The Secret of Photographic Memory on the Guitar – Capitalise on Lost Time

articles by Stefan Joubert

The (RARE) Secret To Spending More Time With Your Guitar

Article by Stefan Joubert (All rights reserved)

95% Of all students that I instruct, frequently tell me that they just don’t have enough time to practice.

My usual response to them is the following: “Just keep on going, do the best you can, practice regularly and USE your photographic capabilities!”

Capitalising on Wasted Time

According to the Telegraph Britons spent six months of their lives queuing. (See – Telegraph article)

The average American spends three hours per day watching television according to the US bureau of Labour.

Did you know that you can actually make amazing progress during wasted hours by practising in your mind’s eye?

Improving your guitar playing is mostly mental and all improvement happens within your mind.

If you watch or listen to Steve Vai playing a solo at the speed of light with intense emotion, feel and authority guess what – it’s all happening inside of his mind.

The truth is you do not always need to spend time physically with your guitar in order to make lasting progress.

You can practice the knowledge part of guitar playing in your mind’s eye.

By doing so you can capitalise on lost time and make tremendous progress rather than wasting your time and doing nothing.

Here’s a few practical things you can do to turn wasted time into productive guitar learning time:


Scales and arpeggios

You can practice your guitar scales and arpeggios at any time of the day in your mind’s eye.

I recommend making a list with tick boxes next to each scale/arpeggio item you want to practice and once you’ve completed it, simply tick the item off.


I always recommend practising chords across the guitar fretboard in different string groups using the same family of chords.

If you start with the E Major family of chords, you can then practice E Major, E Major 7, E Major 9, E6/9, E6.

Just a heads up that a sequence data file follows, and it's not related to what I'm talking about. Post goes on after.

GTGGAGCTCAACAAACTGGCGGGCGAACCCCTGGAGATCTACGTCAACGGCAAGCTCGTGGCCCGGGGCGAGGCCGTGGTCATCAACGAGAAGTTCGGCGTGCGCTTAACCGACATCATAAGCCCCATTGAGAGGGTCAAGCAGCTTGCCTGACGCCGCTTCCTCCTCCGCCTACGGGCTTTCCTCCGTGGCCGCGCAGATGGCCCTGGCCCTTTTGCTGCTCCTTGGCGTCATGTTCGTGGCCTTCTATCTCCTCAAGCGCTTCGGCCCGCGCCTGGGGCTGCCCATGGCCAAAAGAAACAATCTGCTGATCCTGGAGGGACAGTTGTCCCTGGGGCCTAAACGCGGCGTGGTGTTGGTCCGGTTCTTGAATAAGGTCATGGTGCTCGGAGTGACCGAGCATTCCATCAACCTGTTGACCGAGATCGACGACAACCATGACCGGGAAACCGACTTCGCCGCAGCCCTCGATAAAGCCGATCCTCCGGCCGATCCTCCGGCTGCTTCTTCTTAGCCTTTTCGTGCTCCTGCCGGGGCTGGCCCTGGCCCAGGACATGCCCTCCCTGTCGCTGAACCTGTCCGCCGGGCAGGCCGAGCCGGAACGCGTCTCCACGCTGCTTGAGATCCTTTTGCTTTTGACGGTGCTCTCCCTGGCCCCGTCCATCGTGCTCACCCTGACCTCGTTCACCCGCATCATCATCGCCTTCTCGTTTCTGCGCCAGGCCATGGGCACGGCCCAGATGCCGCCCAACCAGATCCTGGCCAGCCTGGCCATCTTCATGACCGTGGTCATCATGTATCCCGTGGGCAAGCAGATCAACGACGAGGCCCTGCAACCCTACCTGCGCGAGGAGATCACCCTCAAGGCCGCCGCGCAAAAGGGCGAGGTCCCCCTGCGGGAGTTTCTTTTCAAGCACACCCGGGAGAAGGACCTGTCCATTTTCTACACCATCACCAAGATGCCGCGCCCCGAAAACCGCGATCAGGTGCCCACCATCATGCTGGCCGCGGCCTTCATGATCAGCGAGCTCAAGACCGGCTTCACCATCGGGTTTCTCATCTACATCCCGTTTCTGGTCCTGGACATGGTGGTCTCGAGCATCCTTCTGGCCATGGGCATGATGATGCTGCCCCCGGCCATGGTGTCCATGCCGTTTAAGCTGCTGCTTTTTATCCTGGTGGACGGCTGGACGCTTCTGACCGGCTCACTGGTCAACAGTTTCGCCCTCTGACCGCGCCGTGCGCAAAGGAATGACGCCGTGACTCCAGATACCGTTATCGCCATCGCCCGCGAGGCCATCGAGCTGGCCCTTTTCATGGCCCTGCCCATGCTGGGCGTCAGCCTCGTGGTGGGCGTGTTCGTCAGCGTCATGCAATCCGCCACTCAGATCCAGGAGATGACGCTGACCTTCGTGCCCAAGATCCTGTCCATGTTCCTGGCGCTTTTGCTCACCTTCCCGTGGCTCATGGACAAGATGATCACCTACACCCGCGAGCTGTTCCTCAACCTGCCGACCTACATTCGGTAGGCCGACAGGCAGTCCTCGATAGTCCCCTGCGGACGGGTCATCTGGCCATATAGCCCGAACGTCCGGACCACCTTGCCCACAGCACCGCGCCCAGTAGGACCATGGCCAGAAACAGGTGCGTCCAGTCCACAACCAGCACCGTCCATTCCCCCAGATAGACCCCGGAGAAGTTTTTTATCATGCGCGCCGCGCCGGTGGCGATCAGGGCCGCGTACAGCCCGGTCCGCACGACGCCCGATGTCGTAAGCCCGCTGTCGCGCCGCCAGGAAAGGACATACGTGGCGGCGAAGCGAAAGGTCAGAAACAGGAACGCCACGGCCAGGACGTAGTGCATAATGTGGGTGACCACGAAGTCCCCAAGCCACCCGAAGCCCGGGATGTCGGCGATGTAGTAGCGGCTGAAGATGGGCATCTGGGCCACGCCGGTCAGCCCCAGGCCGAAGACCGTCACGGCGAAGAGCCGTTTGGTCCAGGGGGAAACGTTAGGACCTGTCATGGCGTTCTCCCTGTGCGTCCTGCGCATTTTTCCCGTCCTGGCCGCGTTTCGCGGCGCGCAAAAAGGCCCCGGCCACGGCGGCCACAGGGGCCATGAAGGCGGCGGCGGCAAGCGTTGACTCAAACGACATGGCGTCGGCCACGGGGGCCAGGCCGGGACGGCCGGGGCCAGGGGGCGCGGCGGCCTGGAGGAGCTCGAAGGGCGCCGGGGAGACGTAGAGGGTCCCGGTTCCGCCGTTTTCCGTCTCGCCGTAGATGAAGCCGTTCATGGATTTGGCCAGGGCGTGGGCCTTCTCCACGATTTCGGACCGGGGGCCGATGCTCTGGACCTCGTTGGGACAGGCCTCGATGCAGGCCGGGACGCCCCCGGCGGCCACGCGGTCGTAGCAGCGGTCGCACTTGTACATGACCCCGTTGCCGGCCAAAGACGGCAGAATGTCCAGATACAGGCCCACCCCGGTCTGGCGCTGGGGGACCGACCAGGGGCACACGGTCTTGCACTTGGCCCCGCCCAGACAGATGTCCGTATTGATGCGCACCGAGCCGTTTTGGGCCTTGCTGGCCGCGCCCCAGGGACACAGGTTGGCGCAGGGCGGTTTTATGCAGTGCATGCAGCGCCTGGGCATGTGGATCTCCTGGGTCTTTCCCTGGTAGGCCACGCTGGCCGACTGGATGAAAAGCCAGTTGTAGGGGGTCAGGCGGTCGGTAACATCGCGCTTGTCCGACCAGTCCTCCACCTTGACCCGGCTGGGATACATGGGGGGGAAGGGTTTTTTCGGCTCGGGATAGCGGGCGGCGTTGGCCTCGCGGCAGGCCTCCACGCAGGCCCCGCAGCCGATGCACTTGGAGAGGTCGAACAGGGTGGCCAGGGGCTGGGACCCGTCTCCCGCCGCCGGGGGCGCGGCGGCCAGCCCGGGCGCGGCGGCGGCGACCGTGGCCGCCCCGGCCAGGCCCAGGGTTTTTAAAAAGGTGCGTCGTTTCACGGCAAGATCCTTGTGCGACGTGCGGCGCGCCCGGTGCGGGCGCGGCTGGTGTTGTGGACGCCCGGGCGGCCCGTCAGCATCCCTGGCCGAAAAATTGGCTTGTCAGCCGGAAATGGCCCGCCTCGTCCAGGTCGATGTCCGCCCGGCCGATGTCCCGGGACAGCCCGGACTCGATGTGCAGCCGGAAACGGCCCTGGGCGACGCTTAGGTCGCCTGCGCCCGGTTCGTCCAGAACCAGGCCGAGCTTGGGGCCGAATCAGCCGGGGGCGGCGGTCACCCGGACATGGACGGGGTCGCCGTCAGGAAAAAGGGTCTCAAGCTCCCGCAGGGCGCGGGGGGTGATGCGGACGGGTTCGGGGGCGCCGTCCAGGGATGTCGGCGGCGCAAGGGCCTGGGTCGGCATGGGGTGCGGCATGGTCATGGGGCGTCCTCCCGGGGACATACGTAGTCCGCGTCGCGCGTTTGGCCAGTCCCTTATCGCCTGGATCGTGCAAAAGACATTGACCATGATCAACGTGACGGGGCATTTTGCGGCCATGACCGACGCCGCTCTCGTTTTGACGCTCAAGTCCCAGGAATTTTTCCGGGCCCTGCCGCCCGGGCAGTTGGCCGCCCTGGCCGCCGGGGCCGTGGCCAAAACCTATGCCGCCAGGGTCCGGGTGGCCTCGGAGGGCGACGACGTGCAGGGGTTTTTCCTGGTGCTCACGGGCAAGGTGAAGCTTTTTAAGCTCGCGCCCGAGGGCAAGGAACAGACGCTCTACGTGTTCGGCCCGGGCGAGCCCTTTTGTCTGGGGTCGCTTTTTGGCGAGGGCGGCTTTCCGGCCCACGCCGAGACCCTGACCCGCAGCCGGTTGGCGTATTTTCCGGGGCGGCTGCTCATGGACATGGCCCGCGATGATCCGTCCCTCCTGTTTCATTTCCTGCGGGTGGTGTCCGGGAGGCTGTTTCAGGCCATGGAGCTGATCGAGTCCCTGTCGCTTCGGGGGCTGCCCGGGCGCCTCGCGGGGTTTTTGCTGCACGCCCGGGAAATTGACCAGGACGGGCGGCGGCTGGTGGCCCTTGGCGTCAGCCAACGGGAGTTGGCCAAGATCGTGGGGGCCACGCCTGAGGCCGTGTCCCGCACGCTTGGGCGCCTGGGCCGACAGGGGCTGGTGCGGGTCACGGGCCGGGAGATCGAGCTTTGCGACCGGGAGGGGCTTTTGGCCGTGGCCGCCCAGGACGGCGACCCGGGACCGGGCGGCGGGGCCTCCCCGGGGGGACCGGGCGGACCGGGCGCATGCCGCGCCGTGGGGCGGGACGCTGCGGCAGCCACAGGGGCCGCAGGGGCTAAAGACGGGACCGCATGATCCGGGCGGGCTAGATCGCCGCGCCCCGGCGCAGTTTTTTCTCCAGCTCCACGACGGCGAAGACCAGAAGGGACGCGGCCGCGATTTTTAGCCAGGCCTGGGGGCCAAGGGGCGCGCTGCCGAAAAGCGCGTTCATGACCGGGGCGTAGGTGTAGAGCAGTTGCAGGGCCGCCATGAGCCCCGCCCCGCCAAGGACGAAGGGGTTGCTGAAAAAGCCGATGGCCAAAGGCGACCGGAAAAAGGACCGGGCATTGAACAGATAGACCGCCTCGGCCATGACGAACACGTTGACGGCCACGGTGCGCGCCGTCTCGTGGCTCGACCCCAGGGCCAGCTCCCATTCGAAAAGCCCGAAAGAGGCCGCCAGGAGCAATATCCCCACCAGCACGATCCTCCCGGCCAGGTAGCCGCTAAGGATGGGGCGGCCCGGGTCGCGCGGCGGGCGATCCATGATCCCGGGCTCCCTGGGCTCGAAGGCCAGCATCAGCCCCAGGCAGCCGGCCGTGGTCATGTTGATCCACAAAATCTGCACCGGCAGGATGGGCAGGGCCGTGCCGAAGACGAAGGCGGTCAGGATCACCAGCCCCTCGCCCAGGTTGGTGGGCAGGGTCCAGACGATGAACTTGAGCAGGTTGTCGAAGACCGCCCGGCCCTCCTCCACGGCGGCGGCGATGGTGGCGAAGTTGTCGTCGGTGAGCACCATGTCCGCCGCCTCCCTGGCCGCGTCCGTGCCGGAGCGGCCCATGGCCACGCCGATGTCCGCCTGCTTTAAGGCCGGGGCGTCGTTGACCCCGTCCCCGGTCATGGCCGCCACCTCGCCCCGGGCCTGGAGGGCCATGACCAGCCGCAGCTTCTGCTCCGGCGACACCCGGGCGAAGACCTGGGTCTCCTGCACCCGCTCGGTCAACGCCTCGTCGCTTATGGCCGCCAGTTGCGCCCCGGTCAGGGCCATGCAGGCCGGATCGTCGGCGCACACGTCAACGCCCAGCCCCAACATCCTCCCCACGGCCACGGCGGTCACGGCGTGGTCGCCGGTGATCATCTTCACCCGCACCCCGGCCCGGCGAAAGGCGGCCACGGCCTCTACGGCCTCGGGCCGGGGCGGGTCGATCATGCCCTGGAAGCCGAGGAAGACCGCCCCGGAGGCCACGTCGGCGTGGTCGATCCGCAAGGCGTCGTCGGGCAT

If you start with E Minor family of chords, you can then practice E Minor, E Minor 7, E Minor 9, E Minor 11, E Min 6/9, E Minor 6.

Once again, make a list and tick off the items completed!

Memorising the notes on the guitar’s fretboard

Wasted time can easily be turned into productive time by practising the notes on the guitar’s fretboard.

Simply select a note, let’s say C# and practice all the C#s across the entire fretboard throughout all six strings.

In the beginning this exercise might seem daunting, as you may have never practiced visualising the fretboard in your mind’s eye.

If you do persist and continue to try, it will become easier and easier.

The greatest reward that you will get from this exercise is to know your entire fretboard inside out! THAT IS PRICELESS!

Practising your intervals

Believe it or not, your mind is a machine.

Your mind is able to see things.

Your mind is able to hear things.

Your mind is able to smell things.

During wasted time you can actually practice hearing musical intervals.

A good exercise to start with is to hear the difference between a major and minor third interval.

In addition to hearing the intervals in your mind, you can also see the distance between two intervals on the guitar’s neck.

Practising intervals in your mind will increase your ENTIRE musicianship.

In Final Conclusion: You’ve Got A Lot More Time Than You Think And It’s Up to You to Use It!

If you are faithful in little, you will be faithful in much.

If you use your time away from the guitar during wasted hours to practice, you will increase your playing skills tremendously. If you just practice physically on your instrument you will lack the surety that you would gain from doing this crucial exercise! (Guitarists who frequently practice in their mind’s eye are much more sure of where chords and scale patterns are found than those who only practice physically on the guitar.)

Remember at the end of the day your guitar success or failure is in your hands. You may feel that you are not talented, or you don’t have the skill. I can guarantee you that that’s not your problem. Your first issue is probably lack of good guitar training. Your second issue is probably not practising properly. If you resolve these issues you will be flying on the guitar!

Stefan Joubert
If you really want to make a radical difference to guitar journey, join my online correspondence guitar lessons today.

Have fun playing the guitar, and remember not to judge the day by how well you ‘feel’ you are playing (your harvest), but rather by the effort (seeds) you put into your guitar playing! (your field)

Try and apply one of the methods above immediately on the guitar and send me a mail to let me know how you getting along:

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